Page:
25. In the light Addressing the purpose of the connection between the sacrament of Holy Orders and the Eucharist, the Synod considered the difficult situation that has arisen in various diverse Dioceses which face a shortage of priests. This happens not only in some areas of first evangelization, but also in many countries of long-standing Christian tradition. Certainly a more equitable distribution of clergy would help to solve favor [i.e., points with favor, goes partly towards] a solution to the problem. Efforts need to must be made to encourage create a greater awareness of this situation at every down to the chapel level. Bishops should involve are to include Institutes of Consecrated Life and the new ecclesial groups realities in their the [list of] pastoral needs, while respecting their particular individual charisms, and they should invite request the clergy to become more open to serving the Church wherever there is need it is necessary, even if this calls for demands sacrifice. (78) The Synod also discussed pastoral initiatives aimed at promoting that are to be promoted to favorably dispose, especially among the young, an attitude of interior openness to a priestly calling the priestly vocation. The situation cannot be resolved by purely practical decisions solved by simple, pragmatic means. On no account should Bishops react to real and understandable concerns about the shortage of priests by failing to carry Bishops are to avoid, due to understandable concerns regarding a shortfall of clergy, carrying out adequate vocational discernment, or by admitting to seminary formation and ordination candidates who lack the necessary qualities requirements for priestly ministry service (79). An insufficiently formed clergy, admitted to ordination without the necessary discernment, will not easily can hardly be able to offer a witness capable of evoking awakening in others the desire to respond generously with generosity to Christ's call. The pastoral care of vocations needs to involve the entire Christian community in every area of its life facet. (80) Obviously, this pastoral work on all levels also includes exploring the matter with creating awareness in families, which are often indifferent or even opposed to the idea of a priestly vocation. Families should generously embrace be generously open to the gift of life and bring up their children to be open to doing God's will. In a word, they must have the courage to set before young people the radical decision to follow radicalness of following Christ, showing them how deeply rewarding it is its fascinating aspect [i.e., attractiveness].

Gratitude and hope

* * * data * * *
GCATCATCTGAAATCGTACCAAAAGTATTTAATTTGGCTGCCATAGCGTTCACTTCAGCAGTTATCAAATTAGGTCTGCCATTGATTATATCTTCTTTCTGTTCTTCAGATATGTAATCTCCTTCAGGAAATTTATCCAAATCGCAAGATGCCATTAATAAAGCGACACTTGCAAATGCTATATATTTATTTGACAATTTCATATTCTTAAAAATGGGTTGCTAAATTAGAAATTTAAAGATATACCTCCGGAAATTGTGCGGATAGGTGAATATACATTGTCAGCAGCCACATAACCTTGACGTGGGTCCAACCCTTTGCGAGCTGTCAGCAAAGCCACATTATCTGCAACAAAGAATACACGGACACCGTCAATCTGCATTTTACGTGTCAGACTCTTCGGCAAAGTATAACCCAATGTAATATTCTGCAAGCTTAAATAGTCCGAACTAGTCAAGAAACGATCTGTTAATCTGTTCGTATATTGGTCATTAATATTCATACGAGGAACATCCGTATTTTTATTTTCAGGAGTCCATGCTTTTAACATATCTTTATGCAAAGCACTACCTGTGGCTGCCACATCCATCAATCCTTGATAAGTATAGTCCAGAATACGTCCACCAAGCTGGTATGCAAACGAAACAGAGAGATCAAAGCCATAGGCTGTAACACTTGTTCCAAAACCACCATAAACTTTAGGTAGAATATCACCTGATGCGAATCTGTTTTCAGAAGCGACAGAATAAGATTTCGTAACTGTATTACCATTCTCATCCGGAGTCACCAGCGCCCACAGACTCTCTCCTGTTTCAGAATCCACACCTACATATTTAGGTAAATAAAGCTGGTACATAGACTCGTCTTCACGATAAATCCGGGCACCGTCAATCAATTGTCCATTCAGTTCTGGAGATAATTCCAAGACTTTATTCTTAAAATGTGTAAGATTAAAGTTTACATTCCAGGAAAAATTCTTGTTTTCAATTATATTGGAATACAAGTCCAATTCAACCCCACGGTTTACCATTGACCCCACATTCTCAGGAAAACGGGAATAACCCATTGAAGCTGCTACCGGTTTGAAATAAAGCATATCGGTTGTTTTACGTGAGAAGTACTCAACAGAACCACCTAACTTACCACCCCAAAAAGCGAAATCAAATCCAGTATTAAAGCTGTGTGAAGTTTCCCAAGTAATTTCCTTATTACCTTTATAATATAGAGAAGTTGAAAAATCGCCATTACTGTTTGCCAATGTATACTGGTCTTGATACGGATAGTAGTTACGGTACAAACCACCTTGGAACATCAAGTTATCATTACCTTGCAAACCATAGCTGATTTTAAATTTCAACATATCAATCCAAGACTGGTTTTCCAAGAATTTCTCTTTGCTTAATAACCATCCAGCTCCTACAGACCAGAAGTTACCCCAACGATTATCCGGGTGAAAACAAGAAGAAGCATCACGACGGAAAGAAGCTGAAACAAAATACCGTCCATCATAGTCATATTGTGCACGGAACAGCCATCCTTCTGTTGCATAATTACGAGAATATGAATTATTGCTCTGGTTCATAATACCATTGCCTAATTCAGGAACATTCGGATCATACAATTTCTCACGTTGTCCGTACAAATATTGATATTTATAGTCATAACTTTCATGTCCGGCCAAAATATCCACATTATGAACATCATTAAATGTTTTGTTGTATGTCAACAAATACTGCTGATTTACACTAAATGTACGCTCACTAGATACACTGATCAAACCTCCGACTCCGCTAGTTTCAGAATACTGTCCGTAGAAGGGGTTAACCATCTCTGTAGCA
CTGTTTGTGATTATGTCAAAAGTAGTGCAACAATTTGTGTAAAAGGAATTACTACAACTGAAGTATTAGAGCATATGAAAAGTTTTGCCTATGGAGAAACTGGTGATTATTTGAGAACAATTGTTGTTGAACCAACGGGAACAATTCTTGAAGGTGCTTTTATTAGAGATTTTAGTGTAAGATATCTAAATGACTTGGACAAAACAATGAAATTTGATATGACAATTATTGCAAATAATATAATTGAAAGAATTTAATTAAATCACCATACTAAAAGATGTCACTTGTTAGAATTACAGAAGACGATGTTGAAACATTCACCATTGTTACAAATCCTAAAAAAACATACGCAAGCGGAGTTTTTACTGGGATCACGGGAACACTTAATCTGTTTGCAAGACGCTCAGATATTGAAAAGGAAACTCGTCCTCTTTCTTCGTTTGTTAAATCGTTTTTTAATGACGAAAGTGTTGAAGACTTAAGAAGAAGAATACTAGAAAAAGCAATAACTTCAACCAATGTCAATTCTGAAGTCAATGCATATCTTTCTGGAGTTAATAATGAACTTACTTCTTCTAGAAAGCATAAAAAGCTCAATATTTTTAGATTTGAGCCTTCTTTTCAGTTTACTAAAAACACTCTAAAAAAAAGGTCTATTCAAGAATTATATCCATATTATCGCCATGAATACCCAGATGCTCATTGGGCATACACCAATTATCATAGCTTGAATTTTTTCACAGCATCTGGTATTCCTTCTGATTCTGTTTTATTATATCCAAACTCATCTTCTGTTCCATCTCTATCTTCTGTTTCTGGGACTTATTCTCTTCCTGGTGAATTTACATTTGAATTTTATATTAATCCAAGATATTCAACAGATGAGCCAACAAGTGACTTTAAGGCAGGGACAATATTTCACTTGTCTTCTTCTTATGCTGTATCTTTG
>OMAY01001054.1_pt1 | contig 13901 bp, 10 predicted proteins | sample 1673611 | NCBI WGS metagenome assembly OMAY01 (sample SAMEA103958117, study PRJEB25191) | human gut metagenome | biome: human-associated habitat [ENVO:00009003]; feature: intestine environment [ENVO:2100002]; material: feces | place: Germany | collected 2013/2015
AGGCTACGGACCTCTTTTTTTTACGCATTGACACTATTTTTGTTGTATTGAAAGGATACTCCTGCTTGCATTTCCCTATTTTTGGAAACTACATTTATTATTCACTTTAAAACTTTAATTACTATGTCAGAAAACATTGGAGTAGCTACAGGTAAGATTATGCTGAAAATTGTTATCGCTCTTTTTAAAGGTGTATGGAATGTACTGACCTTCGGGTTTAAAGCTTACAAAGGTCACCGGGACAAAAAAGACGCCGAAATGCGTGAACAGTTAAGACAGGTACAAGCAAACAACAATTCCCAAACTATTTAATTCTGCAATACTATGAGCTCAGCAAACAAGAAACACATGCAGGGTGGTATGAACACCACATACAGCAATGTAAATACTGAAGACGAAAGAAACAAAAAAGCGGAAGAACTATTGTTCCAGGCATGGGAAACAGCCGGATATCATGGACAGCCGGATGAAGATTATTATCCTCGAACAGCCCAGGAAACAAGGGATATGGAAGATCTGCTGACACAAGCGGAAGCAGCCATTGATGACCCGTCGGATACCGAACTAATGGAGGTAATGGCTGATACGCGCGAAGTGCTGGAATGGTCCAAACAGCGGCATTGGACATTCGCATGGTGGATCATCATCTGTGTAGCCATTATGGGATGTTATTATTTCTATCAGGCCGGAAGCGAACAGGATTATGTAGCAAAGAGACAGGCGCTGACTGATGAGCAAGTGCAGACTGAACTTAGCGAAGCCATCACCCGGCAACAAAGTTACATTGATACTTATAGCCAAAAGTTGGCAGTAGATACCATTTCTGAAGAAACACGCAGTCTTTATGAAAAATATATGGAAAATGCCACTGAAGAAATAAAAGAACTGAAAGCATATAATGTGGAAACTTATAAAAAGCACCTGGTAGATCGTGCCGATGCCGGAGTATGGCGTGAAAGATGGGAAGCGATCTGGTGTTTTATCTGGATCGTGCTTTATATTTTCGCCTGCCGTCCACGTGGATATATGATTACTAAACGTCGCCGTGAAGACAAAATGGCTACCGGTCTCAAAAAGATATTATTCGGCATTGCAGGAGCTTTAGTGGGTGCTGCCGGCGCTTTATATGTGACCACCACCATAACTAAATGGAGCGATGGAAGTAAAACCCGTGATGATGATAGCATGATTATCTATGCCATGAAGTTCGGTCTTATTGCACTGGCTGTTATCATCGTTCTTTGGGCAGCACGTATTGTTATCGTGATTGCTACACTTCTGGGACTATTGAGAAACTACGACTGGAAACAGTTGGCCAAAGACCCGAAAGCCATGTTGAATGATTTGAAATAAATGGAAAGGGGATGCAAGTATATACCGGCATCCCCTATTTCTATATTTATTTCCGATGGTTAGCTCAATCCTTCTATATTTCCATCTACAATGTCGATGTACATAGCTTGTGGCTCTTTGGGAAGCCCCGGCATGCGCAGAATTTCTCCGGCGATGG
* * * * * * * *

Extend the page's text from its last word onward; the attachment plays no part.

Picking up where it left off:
26. Finally, we need to have ever greater faith and hope in God's providence Divine iniciative. Even if there is a shortage of priests in some areas, we must never lose there must never be a lack of confidence that Christ continues will continue to inspire men to leave everything behind any other business [i.e., employment, livelihood] and to dedicate themselves totally to celebrating the sacred mysteries, preaching the Gospel and ministering to the flock pastoral ministry. In this regard, I wish to take this opportunity to express the gratitude of the whole Church for all those Bishops and priests who faithfully carry out their respective proper missions with fidelity, devotion and zeal dedication and selfgiving. Naturally, the Church's gratitude also goes to deacons, who receive the laying on of hands "not for priesthood but for service." (81) As the Synod Assembly recommended, I offer a special word of thanks to those Fidei Donum priests who work faithfully and generously at building up the community by proclaiming the word of God and breaking the Bread of Life, devoting all their energy to serving the mission of the Church who, with competence [i.e., skill, ability] and generous dedication, without stinting on effort, work at the service of the mission of the Church, edifying the community by proclaiming the word of God and breaking the Bread of Life. (82) Let us Lastly, we are to thank God for all those priests who have suffered even to the sacrifice of their own lives in order to serve Christ. The eloquence of their example shows In them we see in an eloquent manner what it means to be a priest to the end. Theirs is a moving witness that can inspire give impetus for many young people to follow Christ and to expend give their lives for others, and thus to discover [what is] the true life.